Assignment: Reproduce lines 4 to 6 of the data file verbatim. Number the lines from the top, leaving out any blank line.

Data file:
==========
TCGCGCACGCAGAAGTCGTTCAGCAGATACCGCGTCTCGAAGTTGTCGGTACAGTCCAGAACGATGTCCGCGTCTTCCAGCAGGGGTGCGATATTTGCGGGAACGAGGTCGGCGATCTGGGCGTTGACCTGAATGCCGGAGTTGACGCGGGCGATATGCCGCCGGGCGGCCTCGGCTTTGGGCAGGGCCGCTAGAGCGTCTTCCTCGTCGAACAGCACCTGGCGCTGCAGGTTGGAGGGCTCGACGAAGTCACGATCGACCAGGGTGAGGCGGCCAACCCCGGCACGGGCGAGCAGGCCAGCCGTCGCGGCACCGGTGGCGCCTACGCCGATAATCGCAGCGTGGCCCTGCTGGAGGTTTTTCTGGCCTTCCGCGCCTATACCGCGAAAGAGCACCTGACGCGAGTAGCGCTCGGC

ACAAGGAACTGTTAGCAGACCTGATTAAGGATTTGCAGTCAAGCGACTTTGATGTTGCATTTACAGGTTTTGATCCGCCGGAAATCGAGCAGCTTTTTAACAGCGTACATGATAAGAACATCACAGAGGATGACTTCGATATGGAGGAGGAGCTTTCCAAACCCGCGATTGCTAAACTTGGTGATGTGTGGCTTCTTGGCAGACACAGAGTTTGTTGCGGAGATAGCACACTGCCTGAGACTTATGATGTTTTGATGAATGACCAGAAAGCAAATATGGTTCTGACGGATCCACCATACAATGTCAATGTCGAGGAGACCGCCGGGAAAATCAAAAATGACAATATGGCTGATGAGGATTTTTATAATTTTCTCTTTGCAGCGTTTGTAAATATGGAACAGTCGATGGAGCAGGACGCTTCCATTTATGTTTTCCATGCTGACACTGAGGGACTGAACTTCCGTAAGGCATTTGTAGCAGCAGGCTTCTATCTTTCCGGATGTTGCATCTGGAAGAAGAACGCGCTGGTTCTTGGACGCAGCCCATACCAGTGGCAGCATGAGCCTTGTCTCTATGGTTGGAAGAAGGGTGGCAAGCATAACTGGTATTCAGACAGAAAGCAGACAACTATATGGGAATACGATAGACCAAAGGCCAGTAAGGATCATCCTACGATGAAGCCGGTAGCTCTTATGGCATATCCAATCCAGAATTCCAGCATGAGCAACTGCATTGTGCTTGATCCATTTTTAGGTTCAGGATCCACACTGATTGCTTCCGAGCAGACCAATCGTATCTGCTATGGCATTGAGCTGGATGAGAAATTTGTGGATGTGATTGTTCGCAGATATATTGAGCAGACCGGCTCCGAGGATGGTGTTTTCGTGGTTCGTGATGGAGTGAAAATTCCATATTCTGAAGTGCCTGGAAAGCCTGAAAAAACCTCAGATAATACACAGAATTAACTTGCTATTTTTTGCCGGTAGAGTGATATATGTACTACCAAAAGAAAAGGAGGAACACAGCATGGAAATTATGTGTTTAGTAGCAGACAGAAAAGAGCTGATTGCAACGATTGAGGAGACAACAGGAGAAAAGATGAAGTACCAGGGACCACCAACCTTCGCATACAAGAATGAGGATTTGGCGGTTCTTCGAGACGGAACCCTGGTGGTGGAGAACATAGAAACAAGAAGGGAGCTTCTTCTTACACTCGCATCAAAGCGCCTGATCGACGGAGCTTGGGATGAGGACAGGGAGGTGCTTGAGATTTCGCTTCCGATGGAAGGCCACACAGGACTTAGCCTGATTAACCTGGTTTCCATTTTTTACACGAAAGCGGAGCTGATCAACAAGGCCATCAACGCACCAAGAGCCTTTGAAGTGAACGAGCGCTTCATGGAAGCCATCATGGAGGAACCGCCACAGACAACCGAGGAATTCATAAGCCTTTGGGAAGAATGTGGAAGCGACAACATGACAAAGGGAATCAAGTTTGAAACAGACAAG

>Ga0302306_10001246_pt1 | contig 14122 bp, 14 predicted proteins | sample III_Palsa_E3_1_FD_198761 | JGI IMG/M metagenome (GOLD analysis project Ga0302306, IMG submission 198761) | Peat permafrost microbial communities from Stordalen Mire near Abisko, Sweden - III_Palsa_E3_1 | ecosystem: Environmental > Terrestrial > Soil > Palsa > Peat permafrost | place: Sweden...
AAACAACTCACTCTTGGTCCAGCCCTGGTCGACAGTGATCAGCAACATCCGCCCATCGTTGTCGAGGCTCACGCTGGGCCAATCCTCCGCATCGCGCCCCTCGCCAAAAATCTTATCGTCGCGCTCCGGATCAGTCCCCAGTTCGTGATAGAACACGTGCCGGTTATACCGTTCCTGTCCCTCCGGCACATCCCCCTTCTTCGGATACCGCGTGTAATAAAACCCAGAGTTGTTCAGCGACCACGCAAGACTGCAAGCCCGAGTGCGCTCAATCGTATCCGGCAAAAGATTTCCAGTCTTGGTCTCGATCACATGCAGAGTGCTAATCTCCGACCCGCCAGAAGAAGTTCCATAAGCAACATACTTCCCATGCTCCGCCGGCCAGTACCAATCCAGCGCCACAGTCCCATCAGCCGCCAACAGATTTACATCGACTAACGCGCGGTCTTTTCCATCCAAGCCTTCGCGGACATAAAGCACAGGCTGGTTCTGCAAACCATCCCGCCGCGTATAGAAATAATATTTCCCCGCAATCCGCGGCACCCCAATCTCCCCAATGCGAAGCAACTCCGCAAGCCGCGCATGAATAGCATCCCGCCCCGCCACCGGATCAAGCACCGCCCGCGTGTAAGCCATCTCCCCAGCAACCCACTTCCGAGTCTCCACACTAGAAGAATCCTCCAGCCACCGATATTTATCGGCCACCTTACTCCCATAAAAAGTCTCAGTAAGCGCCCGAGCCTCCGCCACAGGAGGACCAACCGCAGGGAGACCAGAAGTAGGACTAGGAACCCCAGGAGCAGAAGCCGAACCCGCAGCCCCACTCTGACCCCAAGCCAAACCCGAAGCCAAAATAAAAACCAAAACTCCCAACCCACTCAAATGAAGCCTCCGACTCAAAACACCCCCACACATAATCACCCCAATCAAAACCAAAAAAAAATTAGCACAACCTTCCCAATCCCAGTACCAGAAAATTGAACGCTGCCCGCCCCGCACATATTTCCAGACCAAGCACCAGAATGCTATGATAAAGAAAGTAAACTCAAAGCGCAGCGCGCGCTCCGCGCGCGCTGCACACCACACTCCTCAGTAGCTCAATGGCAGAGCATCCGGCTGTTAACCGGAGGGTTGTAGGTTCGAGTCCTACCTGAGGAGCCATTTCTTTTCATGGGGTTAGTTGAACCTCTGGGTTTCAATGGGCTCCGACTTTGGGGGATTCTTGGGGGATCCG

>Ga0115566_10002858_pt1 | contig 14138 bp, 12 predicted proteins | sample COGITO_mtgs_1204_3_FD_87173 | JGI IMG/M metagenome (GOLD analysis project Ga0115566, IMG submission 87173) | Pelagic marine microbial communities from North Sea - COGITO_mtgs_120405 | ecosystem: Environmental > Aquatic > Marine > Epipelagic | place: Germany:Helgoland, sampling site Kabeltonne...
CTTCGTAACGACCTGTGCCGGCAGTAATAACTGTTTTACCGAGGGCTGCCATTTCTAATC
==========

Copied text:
AAACAACTCACTCTTGGTCCAGCCCTGGTCGACAGTGATCAGCAACATCCGCCCATCGTTGTCGAGGCTCACGCTGGGCCAATCCTCCGCATCGCGCCCCTCGCCAAAAATCTTATCGTCGCGCTCCGGATCAGTCCCCAGTTCGTGATAGAACACGTGCCGGTTATACCGTTCCTGTCCCTCCGGCACATCCCCCTTCTTCGGATACCGCGTGTAATAAAACCCAGAGTTGTTCAGCGACCACGCAAGACTGCAAGCCCGAGTGCGCTCAATCGTATCCGGCAAAAGATTTCCAGTCTTGGTCTCGATCACATGCAGAGTGCTAATCTCCGACCCGCCAGAAGAAGTTCCATAAGCAACATACTTCCCATGCTCCGCCGGCCAGTACCAATCCAGCGCCACAGTCCCATCAGCCGCCAACAGATTTACATCGACTAACGCGCGGTCTTTTCCATCCAAGCCTTCGCGGACATAAAGCACAGGCTGGTTCTGCAAACCATCCCGCCGCGTATAGAAATAATATTTCCCCGCAATCCGCGGCACCCCAATCTCCCCAATGCGAAGCAACTCCGCAAGCCGCGCATGAATAGCATCCCGCCCCGCCACCGGATCAAGCACCGCCCGCGTGTAAGCCATCTCCCCAGCAACCCACTTCCGAGTCTCCACACTAGAAGAATCCTCCAGCCACCGATATTTATCGGCCACCTTACTCCCATAAAAAGTCTCAGTAAGCGCCCGAGCCTCCGCCACAGGAGGACCAACCGCAGGGAGACCAGAAGTAGGACTAGGAACCCCAGGAGCAGAAGCCGAACCCGCAGCCCCACTCTGACCCCAAGCCAAACCCGAAGCCAAAATAAAAACCAAAACTCCCAACCCACTCAAATGAAGCCTCCGACTCAAAACACCCCCACACATAATCACCCCAATCAAAACCAAAAAAAAATTAGCACAACCTTCCCAATCCCAGTACCAGAAAATTGAACGCTGCCCGCCCCGCACATATTTCCAGACCAAGCACCAGAATGCTATGATAAAGAAAGTAAACTCAAAGCGCAGCGCGCGCTCCGCGCGCGCTGCACACCACACTCCTCAGTAGCTCAATGGCAGAGCATCCGGCTGTTAACCGGAGGGTTGTAGGTTCGAGTCCTACCTGAGGAGCCATTTCTTTTCATGGGGTTAGTTGAACCTCTGGGTTTCAATGGGCTCCGACTTTGGGGGATTCTTGGGGGATCCG

>Ga0115566_10002858_pt1 | contig 14138 bp, 12 predicted proteins | sample COGITO_mtgs_1204_3_FD_87173 | JGI IMG/M metagenome (GOLD analysis project Ga0115566, IMG submission 87173) | Pelagic marine microbial communities from North Sea - COGITO_mtgs_120405 | ecosystem: Environmental > Aquatic > Marine > Epipelagic | place: Germany:Helgoland, sampling site Kabeltonne...
CTTCGTAACGACCTGTGCCGGCAGTAATAACTGTTTTACCGAGGGCTGCCATTTCTAATC